Why does temperature vary around the world?
There are many reasons why the temperature varies around the world, why it is often very hot in some places but below freezing in others. The main factor in temperature is the sun, and it is because of the sun that places are not way below freezing in the first place. The sun is our main source of heat, and places that get more sun are obviously warmer than those that don’t receive as many of the sun’s rays. There are many different causes that the temperature varies around the world, and they all affect our climate in many ways.
One of the most important factors affecting temperature is latitude. Places nearer the Earth’s equator are far warmer than those near to the poles. This is due to the shape of the Earth and the way the rays of the sun hit the planet. Since the Earth is spherical, the suns rays will be far more concentrated at the equator, as the sun is always far higher in the sky, so it will concentrate its rays on a small area. And as the sun is far lower in the sky around the poles, the rays are shared over a much larger area, and the temperatures will stay down.
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Also, as you can see on the diagram, towards the poles, the sun’s rays have much further to travel through the Earth’s atmosphere before they reach the Earth than the rays at the equator. As the rays pass through the atmosphere, they lose heat in the gases, dust and cloud, so the rays are far weaker the further away from the equator they are. All this combines to make the areas near the equator warmer than those to the far north or south. This is why areas to the far north of Scotland are much colder than the south of England.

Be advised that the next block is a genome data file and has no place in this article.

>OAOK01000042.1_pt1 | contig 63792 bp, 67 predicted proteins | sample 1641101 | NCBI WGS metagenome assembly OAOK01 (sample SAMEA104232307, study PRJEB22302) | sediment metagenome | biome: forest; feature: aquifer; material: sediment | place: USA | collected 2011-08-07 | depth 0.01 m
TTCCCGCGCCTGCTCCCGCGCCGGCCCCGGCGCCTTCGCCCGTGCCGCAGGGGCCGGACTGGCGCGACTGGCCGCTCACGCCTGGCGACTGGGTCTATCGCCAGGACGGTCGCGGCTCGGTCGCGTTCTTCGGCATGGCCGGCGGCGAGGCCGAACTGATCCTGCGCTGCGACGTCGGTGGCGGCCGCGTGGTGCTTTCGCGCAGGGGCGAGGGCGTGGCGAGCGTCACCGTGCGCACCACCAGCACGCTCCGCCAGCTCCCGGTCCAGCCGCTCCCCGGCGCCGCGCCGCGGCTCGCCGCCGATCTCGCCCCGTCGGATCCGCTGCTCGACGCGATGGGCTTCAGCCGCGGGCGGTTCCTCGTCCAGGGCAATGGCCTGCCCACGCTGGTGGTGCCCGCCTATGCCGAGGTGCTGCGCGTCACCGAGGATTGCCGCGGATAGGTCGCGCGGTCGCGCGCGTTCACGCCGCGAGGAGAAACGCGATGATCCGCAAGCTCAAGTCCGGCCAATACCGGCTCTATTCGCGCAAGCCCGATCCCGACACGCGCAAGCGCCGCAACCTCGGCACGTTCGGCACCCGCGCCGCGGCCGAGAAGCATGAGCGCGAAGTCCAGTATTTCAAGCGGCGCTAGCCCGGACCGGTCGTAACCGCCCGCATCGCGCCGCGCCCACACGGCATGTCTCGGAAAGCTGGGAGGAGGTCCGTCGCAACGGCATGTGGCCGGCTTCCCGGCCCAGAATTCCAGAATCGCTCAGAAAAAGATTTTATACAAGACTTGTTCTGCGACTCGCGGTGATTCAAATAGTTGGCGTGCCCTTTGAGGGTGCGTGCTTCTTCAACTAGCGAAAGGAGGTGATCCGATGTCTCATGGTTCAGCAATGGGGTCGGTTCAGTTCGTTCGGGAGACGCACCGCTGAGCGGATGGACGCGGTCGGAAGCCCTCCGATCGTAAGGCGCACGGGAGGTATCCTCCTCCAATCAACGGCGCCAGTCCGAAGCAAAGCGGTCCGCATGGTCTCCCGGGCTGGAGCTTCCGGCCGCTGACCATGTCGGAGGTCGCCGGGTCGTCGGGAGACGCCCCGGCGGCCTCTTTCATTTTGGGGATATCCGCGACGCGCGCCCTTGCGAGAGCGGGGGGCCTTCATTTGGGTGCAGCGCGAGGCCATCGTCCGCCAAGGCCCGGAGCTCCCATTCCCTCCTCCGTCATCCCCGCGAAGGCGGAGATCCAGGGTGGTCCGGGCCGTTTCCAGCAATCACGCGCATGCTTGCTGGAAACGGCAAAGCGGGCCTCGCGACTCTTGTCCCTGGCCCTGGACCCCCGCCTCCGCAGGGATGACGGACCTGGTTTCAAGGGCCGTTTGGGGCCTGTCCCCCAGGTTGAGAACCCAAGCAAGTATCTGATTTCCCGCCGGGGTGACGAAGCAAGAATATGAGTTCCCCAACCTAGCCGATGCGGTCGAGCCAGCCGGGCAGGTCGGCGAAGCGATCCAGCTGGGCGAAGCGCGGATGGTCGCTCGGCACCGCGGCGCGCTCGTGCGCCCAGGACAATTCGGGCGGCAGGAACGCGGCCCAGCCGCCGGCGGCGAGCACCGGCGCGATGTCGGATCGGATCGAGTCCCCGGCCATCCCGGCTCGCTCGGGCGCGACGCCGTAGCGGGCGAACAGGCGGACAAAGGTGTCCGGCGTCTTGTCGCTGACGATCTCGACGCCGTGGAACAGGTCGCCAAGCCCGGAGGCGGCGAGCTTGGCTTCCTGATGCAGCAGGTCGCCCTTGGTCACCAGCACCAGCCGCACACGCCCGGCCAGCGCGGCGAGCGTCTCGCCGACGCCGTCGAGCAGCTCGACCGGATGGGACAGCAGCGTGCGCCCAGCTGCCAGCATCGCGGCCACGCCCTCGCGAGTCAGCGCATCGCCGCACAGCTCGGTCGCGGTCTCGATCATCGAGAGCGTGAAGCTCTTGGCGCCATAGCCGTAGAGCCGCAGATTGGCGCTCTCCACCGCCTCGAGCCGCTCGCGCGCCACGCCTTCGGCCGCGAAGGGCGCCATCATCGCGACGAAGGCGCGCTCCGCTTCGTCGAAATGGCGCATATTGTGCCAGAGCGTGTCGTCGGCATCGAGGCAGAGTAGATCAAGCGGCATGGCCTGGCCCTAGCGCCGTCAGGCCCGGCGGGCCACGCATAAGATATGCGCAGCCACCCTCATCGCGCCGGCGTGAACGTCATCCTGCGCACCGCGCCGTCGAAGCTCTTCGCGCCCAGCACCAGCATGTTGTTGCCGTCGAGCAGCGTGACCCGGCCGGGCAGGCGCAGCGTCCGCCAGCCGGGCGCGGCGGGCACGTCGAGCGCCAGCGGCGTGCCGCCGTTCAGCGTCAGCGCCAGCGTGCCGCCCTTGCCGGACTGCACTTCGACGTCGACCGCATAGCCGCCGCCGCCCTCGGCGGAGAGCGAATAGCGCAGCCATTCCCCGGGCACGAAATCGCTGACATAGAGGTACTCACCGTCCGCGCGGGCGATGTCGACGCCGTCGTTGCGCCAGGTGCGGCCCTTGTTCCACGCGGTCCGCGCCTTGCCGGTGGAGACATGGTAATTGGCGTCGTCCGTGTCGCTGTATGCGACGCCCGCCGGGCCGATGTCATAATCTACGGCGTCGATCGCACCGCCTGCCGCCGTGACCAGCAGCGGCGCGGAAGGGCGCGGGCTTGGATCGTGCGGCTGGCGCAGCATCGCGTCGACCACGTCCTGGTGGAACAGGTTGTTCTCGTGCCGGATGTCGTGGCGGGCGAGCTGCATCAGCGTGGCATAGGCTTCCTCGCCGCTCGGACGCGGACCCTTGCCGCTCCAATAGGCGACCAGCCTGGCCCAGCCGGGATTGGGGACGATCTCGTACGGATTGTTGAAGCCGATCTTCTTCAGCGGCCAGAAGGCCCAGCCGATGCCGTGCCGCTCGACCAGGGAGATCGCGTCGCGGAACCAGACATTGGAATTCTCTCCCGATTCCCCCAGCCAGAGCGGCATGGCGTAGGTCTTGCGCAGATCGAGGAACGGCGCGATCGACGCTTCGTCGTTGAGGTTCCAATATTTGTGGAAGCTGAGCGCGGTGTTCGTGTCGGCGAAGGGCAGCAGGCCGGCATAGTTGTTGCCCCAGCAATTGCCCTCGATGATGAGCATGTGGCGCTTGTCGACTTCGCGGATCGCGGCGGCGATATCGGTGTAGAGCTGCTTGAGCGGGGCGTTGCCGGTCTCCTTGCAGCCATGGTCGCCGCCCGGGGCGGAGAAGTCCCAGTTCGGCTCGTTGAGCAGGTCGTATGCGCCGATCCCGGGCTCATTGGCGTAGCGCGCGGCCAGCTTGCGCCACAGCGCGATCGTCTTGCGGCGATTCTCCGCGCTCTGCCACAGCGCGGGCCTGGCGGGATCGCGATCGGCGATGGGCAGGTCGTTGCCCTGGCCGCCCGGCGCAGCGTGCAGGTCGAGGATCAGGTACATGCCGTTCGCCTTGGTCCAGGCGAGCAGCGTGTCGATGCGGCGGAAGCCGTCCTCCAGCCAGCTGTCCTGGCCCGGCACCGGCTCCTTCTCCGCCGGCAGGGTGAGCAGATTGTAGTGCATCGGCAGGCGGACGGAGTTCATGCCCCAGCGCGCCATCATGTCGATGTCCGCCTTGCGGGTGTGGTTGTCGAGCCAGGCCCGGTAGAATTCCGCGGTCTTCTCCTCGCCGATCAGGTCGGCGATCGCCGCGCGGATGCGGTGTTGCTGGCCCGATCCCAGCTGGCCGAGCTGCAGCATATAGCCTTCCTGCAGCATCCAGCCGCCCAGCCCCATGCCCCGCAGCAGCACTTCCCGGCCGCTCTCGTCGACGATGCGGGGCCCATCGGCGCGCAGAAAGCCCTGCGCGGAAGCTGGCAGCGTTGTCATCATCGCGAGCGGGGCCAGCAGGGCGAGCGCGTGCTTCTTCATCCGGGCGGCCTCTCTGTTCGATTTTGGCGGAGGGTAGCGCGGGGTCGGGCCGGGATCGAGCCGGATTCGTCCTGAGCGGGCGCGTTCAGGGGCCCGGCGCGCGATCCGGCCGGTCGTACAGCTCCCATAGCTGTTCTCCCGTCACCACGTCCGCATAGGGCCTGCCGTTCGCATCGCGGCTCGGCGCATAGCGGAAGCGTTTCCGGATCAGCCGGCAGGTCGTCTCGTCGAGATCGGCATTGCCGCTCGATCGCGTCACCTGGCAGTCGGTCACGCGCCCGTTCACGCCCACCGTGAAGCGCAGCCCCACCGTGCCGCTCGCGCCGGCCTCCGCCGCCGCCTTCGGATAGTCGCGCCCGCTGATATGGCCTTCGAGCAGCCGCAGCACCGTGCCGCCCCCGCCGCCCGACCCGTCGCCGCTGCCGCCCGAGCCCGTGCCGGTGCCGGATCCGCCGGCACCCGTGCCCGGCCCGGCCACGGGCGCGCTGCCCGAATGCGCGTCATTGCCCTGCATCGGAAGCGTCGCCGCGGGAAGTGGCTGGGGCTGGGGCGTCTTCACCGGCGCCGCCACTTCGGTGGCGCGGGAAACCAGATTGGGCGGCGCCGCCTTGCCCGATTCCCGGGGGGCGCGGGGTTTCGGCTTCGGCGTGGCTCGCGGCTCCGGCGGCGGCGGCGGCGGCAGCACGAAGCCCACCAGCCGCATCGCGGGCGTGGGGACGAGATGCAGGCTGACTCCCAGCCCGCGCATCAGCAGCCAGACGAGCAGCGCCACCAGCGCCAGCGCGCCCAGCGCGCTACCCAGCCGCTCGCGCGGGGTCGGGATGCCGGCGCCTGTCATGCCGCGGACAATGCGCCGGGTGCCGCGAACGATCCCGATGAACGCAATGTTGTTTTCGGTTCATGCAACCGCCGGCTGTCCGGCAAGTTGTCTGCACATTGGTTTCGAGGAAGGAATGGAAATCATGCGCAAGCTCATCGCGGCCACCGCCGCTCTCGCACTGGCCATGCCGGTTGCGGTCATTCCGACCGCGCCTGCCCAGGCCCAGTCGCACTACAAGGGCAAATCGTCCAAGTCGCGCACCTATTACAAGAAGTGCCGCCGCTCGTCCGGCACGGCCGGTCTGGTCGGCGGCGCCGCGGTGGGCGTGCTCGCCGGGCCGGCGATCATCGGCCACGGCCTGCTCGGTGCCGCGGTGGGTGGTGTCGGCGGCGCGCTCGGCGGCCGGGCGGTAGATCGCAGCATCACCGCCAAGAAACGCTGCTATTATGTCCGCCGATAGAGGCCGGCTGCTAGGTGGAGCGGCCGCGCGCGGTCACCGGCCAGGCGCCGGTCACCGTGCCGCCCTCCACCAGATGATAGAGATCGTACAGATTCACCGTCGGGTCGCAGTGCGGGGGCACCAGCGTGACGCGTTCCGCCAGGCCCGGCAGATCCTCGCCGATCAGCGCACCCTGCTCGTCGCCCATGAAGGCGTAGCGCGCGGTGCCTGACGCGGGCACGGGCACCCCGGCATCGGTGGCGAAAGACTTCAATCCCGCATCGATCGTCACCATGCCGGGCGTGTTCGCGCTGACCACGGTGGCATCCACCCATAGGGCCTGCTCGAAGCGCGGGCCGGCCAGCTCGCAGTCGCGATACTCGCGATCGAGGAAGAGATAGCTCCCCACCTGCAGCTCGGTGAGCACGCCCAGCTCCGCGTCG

Another main factor in global temperature is the oceans and seas, and they are obviously important since they make up about 70% of the Earth. Britain’s temperatures are highly affected by the seas, as it is of course an island surrounded by water. The distance from the sea is a large factor in an area’s temperature, and it is a key reason why Britain is generally mild in winter and cool in summer. As the sea is a liquid, it is far less dense than the land, so it can be heated more. This means that the sea takes longer to warm up and longer to cool down as it retains heat better than the land.
The sea takes a long time to heat up, even while the land is warm in summer, but as the land cools rapidly in winter the sea retains its heat for much longer. This means that areas by the sea (such as Edinburgh, or many other major cities in Britain) are cool in summer as the sea warms slowly, but mild in summer. The Atlantic Ocean is very cool in summer, and this is why the east is generally warmer than the west in summer (fig. 1), but during the winter the Ocean becomes a huge reservoir of heat, and the west of Britain can often be at least a few degrees warmer than the east (fig. 2).